He had ambushed me on my own drive, and neither myself nor any of those upon my farm had been wise to his presence.

The earth shook with every blow that landed on the ground, and trees planted by my father two hundred years earlier were hewn in half with wild blows.

I tried to slip past the man to reach my house, but he kept me from it. High, hollow laughter escaped his mouth and hung in the trees, grating on my nerves and causing me to grind my teeth. Reversing my grip on the Colts, I prepared to use the butts of the pistols to beat him to death if such a thing could be accomplished.

Before I could strike, a whistling filled the air.

For a heartbeat, it was a solitary noise, but then it was joined by others, each followed by a hard and heavy thunk.

The man before me seemed to sprout arrows.

Long, well-fletched shafts that caused him to stumble to a halt. Black smoke drifted out around the arrows, dissipating before it reached the tops of the trees.

In a moment, the man vanished, and the armor collapsed with a clatter.

From the shadows along the sides of the drive, the wild strangers from the day before appeared. In their hands, they held longbows, quivers slung at their waists. They moved in silence to the pile of armor, and one of the men produced a bag.

With quiet efficiency, they picked up each piece of armor and then sealed the bag closed.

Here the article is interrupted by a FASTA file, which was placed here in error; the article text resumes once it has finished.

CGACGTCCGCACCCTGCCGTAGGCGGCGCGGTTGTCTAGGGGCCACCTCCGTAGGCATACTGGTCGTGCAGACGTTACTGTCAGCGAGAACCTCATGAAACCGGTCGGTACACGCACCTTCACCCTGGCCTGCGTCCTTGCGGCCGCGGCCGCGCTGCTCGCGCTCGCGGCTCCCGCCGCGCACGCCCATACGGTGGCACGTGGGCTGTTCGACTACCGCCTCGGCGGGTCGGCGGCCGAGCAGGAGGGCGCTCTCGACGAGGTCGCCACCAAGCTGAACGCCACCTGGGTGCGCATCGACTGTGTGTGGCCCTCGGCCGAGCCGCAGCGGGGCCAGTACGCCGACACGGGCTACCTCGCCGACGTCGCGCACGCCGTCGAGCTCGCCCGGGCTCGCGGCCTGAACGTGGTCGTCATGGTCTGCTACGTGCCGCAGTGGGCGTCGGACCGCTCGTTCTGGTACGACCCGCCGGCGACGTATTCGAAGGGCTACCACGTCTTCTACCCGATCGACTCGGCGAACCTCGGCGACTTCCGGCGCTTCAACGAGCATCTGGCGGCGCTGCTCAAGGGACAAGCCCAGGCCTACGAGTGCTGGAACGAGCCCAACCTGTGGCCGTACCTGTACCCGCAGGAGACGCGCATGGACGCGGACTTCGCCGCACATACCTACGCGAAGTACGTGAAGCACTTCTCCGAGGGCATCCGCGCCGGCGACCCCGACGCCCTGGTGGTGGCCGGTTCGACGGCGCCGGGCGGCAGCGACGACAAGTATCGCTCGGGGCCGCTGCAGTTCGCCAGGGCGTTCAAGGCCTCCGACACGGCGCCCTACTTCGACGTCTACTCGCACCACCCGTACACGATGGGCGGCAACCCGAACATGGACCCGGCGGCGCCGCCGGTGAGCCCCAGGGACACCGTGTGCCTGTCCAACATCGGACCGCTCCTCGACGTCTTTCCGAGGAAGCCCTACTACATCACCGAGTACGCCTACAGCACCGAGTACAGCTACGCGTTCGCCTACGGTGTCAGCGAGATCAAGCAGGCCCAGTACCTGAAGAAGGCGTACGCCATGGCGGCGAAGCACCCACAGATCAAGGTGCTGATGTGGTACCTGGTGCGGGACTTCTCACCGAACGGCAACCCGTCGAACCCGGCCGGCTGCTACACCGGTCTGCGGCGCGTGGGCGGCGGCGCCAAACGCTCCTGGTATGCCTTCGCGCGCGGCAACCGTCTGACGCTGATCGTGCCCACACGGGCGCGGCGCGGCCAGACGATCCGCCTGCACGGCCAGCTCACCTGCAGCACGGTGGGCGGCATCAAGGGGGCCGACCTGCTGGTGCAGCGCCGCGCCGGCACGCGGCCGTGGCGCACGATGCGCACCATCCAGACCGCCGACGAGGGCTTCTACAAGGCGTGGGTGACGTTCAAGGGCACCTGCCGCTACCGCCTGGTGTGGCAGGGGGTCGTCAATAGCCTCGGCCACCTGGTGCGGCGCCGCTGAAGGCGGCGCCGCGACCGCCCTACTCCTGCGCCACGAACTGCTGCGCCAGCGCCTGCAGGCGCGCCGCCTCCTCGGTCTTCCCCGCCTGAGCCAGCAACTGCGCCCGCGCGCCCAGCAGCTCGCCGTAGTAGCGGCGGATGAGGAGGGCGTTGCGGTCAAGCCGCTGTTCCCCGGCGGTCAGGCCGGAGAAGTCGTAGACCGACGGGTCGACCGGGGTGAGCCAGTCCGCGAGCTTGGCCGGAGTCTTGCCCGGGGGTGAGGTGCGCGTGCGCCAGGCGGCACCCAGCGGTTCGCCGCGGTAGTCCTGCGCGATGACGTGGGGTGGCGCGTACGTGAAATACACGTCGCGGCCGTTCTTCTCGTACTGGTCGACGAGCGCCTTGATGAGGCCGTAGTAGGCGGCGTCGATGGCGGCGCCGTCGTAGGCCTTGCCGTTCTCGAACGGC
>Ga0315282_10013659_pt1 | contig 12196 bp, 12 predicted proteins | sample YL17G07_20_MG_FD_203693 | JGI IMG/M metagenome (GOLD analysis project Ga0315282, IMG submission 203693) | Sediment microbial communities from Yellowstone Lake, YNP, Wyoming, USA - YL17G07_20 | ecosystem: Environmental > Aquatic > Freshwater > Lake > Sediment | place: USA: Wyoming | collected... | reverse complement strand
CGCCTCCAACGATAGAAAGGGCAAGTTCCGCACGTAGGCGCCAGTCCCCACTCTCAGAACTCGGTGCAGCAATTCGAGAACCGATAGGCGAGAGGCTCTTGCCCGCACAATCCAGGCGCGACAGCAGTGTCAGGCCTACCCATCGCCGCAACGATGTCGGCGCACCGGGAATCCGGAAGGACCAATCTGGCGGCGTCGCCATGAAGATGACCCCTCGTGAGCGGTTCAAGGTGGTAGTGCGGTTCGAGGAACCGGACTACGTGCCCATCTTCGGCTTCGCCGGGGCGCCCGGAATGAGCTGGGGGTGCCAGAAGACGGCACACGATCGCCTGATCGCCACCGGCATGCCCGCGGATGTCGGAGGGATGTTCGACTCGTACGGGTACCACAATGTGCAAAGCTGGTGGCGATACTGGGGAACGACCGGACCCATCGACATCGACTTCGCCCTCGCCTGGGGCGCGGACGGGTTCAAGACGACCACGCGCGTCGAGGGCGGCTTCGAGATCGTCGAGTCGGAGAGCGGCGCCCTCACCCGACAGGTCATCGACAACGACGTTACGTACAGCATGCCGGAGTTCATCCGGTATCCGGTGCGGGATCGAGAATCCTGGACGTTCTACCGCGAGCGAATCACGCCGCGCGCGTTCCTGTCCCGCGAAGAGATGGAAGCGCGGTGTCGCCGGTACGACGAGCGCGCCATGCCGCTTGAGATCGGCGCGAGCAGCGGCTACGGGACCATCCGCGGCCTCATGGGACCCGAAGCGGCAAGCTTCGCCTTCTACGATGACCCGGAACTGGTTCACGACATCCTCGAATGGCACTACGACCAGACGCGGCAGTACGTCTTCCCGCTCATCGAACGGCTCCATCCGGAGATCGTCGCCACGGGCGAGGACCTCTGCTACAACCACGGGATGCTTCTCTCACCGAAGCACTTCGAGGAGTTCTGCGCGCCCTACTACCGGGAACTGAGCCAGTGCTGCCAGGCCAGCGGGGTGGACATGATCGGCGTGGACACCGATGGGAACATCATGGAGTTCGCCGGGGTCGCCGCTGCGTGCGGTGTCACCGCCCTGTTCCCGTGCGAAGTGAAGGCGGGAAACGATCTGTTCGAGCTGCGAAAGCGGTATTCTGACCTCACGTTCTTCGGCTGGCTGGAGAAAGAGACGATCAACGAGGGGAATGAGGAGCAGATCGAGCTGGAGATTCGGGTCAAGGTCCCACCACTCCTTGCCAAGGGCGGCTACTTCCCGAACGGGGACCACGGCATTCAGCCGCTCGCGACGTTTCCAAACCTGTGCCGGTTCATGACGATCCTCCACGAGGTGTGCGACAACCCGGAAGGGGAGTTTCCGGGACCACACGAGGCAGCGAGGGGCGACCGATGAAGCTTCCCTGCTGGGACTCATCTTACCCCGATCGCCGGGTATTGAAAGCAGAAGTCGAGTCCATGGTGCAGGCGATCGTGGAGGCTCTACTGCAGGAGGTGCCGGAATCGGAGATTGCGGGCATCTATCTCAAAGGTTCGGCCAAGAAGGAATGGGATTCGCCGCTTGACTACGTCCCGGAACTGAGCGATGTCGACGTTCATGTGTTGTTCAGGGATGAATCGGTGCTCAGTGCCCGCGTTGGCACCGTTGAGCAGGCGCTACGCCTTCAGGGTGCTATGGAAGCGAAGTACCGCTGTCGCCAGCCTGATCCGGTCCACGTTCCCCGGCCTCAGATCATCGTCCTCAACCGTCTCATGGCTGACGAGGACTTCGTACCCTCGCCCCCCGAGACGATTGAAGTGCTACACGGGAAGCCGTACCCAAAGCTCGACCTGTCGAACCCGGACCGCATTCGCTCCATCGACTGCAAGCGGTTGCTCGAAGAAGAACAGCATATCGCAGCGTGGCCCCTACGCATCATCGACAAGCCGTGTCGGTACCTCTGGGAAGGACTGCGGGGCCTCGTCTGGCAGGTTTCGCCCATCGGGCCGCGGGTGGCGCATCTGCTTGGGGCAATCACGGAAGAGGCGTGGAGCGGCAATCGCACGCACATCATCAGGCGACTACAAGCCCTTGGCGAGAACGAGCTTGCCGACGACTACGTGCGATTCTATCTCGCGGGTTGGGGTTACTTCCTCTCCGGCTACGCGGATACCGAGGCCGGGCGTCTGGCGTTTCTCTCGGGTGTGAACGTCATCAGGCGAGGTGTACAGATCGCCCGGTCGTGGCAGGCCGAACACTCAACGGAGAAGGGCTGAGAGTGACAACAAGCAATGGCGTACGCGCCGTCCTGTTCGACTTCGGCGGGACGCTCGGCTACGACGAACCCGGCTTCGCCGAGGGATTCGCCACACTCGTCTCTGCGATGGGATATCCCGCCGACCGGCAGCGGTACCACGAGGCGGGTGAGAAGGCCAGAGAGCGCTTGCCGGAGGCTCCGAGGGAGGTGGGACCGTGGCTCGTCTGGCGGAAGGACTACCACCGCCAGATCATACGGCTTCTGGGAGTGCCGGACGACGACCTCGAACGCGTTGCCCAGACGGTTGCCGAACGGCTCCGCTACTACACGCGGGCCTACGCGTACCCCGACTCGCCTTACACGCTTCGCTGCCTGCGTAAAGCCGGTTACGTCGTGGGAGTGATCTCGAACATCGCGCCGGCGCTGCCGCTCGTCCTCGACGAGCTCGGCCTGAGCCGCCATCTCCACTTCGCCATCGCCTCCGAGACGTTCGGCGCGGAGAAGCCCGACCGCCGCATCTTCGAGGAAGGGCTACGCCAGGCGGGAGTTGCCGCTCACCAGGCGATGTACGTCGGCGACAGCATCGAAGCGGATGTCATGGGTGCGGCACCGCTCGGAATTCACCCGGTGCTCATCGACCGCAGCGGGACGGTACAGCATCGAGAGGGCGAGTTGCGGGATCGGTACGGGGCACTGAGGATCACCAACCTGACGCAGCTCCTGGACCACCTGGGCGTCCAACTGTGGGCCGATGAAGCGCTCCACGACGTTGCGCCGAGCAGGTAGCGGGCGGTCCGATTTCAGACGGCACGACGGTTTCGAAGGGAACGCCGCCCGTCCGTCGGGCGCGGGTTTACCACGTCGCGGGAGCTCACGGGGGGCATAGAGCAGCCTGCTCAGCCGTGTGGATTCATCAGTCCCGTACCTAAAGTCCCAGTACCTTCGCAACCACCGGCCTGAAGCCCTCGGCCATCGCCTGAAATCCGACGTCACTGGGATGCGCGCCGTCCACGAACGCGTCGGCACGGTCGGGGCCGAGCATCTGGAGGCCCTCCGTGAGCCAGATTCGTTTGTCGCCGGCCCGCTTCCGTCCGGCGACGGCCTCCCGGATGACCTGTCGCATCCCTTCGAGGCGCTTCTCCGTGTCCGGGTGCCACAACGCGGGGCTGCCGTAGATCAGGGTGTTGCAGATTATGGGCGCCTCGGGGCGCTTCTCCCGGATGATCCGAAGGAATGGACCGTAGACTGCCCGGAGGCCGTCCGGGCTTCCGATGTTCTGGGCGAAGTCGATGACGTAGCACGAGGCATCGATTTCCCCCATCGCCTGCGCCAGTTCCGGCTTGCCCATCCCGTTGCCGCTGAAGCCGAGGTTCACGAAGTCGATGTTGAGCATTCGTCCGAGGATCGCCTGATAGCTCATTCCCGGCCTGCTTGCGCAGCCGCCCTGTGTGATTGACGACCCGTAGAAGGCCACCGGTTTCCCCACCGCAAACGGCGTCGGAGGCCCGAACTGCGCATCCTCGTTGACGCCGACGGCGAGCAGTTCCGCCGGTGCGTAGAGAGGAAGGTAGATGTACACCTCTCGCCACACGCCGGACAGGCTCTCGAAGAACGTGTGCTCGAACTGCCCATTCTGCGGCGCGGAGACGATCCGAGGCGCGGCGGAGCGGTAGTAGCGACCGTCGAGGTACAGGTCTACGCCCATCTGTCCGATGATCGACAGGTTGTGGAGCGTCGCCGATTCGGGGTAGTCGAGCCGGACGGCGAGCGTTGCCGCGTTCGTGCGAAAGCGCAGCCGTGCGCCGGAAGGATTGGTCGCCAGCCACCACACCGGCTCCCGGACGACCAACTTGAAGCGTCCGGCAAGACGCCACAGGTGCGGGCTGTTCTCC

They left as quietly as they had arrived, and I reloaded my pistols.

It was time for coffee and a drop of whiskey.

#horror #fear

April 13, 1875

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They called to me.

It was a strange, beckoning sound that reverberated through my lands. I could feel it rise up from the ground beneath my feet and sing from the stones themselves. My trees shook with it, and it caused the weeping willows to pause in their wanderings.

Crouching down, I put the palm of my right hand upon the well-trodden path of my drive and felt the pulse of the sound.

With the direction of it firmly fixed in my mind, I set off for the source, and I was not in the least surprised to discover it came from a small valley deep in the heart of my lands.

A rough camp had been established there, and a group of men the likes of which I’d not seen before awaited me.

Their signal issued forth from a bowl set in front of the headman, and when I stepped out in front of them, he nodded to me and bade me sit.

I did so, my hands near the hilts of the Colts.

When he spoke, his words sounded only in my mind, his lips refusing to move.

“Duncan Blood,” the stranger said, “we are well met.”

“Are we?” I asked.